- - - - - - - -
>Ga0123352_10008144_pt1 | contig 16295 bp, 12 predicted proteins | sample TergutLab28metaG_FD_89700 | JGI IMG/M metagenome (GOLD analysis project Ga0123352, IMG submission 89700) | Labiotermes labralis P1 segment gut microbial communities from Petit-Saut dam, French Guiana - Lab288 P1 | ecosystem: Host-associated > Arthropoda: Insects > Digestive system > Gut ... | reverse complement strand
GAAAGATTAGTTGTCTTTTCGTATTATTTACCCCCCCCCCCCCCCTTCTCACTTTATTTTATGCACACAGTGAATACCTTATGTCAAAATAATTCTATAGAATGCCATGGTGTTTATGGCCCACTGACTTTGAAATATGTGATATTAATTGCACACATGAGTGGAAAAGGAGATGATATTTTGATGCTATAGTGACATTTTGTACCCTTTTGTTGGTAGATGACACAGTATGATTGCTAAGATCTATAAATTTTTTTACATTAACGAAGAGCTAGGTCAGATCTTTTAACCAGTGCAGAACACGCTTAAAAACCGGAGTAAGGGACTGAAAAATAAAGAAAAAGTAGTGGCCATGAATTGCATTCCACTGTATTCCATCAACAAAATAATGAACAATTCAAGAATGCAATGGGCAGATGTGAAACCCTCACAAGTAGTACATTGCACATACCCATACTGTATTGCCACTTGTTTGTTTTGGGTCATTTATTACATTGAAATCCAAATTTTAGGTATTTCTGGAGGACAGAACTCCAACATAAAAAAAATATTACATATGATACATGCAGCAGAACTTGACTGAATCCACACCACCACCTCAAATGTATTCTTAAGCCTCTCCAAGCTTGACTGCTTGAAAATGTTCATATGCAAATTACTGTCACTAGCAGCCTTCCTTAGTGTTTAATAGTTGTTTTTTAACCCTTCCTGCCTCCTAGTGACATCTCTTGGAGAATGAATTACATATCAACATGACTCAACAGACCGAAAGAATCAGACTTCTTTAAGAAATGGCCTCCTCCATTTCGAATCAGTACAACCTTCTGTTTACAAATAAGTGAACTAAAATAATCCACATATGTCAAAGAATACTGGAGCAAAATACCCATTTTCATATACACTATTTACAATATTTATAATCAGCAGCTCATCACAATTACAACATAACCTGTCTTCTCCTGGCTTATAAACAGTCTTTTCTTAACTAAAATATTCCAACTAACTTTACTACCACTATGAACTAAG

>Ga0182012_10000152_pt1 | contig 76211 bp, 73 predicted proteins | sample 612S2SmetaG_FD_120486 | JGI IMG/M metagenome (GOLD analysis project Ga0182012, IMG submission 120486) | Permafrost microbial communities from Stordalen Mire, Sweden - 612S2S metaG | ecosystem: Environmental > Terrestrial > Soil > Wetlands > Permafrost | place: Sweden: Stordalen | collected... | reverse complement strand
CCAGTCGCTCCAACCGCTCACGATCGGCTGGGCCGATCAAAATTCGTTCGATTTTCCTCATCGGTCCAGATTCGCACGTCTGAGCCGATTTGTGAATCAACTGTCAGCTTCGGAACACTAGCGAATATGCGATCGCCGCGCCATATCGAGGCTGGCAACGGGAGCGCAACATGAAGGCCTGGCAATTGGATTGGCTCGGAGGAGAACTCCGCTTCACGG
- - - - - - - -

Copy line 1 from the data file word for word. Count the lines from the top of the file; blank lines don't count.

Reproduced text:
>Ga0123352_10008144_pt1 | contig 16295 bp, 12 predicted proteins | sample TergutLab28metaG_FD_89700 | JGI IMG/M metagenome (GOLD analysis project Ga0123352, IMG submission 89700) | Labiotermes labralis P1 segment gut microbial communities from Petit-Saut dam, French Guiana - Lab288 P1 | ecosystem: Host-associated > Arthropoda: Insects > Digestive system > Gut ... | reverse complement strand